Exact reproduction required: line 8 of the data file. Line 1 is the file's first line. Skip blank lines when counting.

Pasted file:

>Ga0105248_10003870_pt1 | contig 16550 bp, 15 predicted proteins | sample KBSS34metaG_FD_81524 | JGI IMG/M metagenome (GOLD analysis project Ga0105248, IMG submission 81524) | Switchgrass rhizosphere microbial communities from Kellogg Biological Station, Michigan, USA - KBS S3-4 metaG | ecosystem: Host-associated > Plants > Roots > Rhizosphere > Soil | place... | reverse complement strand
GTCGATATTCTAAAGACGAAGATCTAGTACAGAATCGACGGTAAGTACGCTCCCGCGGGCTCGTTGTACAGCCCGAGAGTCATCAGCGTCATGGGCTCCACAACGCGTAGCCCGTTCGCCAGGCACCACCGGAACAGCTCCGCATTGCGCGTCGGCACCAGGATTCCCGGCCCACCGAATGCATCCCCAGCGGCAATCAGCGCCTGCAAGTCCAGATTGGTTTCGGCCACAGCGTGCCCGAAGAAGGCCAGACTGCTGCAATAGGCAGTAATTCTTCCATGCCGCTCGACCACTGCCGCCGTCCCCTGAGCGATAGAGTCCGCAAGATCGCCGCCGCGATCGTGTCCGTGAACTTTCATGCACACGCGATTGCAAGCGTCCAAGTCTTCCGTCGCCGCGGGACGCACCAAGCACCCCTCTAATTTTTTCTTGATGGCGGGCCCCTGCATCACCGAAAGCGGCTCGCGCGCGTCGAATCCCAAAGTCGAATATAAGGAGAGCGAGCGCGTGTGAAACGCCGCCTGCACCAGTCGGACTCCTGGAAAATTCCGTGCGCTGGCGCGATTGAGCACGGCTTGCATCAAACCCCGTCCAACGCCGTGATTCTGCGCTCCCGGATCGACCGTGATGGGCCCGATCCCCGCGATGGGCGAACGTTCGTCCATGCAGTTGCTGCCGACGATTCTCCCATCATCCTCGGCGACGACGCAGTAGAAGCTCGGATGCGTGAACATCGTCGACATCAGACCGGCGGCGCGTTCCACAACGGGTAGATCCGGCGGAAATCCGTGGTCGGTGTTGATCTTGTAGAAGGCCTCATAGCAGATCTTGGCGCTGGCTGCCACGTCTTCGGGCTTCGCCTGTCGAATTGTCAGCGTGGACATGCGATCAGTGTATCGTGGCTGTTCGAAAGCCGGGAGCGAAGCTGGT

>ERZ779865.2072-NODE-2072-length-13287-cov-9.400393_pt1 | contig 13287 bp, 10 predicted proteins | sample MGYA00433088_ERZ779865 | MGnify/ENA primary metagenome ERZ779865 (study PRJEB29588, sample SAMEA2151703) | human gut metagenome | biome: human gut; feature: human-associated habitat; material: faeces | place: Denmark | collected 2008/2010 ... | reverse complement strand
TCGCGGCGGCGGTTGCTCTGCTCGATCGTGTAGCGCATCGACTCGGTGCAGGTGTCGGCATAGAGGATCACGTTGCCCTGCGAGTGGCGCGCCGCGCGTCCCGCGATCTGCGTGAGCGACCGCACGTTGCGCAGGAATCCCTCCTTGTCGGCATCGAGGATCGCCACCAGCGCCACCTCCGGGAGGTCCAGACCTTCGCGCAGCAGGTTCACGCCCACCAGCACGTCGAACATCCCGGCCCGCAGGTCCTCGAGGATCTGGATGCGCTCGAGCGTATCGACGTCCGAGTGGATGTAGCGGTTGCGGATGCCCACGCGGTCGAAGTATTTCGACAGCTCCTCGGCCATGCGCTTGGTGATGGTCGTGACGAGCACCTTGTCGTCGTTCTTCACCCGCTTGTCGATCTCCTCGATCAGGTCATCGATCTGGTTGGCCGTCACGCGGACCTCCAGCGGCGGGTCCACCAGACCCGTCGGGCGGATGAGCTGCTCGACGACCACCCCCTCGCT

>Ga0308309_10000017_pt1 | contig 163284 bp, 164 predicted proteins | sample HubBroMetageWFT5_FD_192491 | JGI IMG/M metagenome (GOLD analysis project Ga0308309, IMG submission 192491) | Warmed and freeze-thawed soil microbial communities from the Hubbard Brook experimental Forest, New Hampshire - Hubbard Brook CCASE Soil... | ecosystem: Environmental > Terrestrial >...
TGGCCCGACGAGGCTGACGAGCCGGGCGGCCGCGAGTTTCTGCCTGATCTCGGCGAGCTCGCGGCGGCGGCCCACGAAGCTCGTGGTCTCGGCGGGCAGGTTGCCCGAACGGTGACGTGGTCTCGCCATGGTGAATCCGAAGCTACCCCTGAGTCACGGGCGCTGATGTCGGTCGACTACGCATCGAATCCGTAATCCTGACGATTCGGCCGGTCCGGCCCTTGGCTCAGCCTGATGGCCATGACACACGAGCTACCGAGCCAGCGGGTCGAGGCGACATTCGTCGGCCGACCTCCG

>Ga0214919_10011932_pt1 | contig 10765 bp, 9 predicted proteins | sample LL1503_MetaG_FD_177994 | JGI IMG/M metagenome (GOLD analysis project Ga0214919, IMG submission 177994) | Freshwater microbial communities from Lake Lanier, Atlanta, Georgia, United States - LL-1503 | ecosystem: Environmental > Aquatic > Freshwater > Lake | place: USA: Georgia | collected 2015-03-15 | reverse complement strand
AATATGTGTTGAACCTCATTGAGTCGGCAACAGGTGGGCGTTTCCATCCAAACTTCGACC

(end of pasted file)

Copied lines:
AATATGTGTTGAACCTCATTGAGTCGGCAACAGGTGGGCGTTTCCATCCAAACTTCGACC